It is always a pleasure to start the New Year by reading of the honours awarded for truly outstanding achievement or service to mankind.
Our friend, Nigel Linacre, for example, was awarded a British Empire Medal in the recent New Years’ Honours List. A little over ten years ago, in the course of his professional work in Sub-Saharan Africa, he became aware of a pressing need for schools in the region to have supplies of clean water. He got cracking and founded the charity ‘WellBoring’ (charity number 1142295) which has now raised substantial funds from private sector donors and installed over 300 wells in schools in the region. In doing so the charity has reduced disease amongst the schools’ pupils and ensured the continuity of the education of hundreds of thousands of children who otherwise would have, due to water-borne disease, had their education continually interrupted, had their long-term health impaired or, in some cases, died.
Honoured for doing one’s job
And then there is the amusement to be had from considering the award of honours to HMRC staff for doing their jobs.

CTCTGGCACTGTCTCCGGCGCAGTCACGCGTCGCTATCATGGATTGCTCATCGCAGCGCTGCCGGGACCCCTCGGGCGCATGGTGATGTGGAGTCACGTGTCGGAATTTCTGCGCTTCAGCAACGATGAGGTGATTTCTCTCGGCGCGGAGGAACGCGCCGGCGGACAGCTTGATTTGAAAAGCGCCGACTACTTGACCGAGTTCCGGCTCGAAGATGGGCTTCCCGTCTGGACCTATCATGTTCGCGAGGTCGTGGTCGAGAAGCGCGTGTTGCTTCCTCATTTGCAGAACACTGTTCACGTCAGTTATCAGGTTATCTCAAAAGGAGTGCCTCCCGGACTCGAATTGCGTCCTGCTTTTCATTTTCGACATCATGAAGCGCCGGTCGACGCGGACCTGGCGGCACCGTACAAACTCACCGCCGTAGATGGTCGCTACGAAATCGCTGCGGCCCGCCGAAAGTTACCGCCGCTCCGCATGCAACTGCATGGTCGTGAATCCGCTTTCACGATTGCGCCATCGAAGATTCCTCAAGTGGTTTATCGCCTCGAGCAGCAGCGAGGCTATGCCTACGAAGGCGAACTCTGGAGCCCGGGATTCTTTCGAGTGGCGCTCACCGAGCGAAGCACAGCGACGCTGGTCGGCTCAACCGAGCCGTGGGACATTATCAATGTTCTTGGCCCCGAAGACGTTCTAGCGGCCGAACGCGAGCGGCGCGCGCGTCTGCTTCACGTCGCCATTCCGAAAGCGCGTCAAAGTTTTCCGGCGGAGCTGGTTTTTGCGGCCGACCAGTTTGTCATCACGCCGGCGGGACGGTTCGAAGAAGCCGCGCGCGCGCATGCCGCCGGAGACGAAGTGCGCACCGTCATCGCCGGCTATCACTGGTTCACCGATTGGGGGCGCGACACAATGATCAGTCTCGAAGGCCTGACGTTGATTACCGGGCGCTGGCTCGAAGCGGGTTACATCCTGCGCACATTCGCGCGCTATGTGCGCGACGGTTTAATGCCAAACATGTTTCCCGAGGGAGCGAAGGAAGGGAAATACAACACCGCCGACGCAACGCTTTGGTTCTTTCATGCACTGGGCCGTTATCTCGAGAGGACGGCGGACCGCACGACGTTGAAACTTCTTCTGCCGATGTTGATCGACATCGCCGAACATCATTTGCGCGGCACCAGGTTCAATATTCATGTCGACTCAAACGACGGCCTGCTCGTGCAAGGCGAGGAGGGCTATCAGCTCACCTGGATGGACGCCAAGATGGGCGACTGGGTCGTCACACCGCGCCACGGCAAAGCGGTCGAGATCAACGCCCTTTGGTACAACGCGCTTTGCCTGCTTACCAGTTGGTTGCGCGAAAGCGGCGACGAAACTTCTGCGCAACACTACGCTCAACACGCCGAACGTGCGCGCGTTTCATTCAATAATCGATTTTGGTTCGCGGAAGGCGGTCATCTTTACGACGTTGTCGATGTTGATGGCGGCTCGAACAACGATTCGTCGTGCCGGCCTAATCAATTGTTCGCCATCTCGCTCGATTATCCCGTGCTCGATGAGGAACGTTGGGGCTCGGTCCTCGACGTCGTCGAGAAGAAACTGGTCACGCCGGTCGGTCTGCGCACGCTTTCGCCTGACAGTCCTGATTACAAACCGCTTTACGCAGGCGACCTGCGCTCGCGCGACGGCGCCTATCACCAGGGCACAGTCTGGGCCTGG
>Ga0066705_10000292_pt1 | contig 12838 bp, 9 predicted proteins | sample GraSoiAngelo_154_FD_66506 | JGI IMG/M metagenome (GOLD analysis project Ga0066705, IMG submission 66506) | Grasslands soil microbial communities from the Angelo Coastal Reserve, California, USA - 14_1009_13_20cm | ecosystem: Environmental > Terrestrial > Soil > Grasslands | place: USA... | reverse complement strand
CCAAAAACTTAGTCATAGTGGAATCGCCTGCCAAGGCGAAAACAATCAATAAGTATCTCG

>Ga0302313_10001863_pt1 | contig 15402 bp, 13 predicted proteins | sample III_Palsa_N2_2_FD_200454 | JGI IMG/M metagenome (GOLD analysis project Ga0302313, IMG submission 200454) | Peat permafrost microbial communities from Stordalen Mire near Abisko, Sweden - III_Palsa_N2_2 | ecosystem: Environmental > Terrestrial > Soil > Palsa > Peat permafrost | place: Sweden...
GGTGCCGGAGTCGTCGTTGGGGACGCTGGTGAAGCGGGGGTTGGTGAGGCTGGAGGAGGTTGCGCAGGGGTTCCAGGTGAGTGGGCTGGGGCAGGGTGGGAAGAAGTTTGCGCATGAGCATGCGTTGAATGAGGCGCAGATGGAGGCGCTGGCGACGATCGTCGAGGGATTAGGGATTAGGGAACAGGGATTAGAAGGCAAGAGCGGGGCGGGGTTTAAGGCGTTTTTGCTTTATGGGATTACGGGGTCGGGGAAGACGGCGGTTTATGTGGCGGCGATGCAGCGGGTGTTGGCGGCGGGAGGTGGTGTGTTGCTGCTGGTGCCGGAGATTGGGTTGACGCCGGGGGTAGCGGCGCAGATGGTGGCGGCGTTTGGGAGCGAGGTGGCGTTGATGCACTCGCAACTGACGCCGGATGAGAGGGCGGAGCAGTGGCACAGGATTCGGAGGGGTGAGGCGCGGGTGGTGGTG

Ten HMRC staff, none named Buggins, received honours, including two CBEs, in the same list.
One award was described as being for ‘volunteering’. That award was not, one presumes, conferred for activities in the course of the recipient’s paid employment.
All the rest, however, seem to have been awarded for activities which were conducted in the course of the recipients’ employment. One was for ‘services to autism and neurodiversity’. Seven were for ‘public service’. These included awards to individuals employed in various Orwellianly-named activities; for example to a ‘Director, Compliance Operations’ a ‘Head of Payment Strategy’ and an individual employed in the ‘Customer Compliance Group’. All HMRC’s staff ought to be engaged in public service, although we doubt that is a correct description of much of their actual activities, but one wonders what is so special about these seven individuals’ activities that led to the award of their honours.
An invidious distinction?
One individual’s award was singled out for what, seems to us at least, a rather invidious distinction. His honour was ‘for services to asset recovery’. We wonder what it is about ‘asset recovery’ which makes it less of a public service than directing ‘compliance operations’, heading ‘payment strategy’ or being part of a ‘Customer Compliance Group’.
The knowledgeable ten per-cent
One must not mock these, no doubt, very worthy individuals but one detail did strike us. Amongst the Honoured Ten, we were rather surprised to find one described as a ‘tax specialist’. Perhaps naively, we had assumed that most of HMRC’s senior staff would know enough about tax to be described in that way.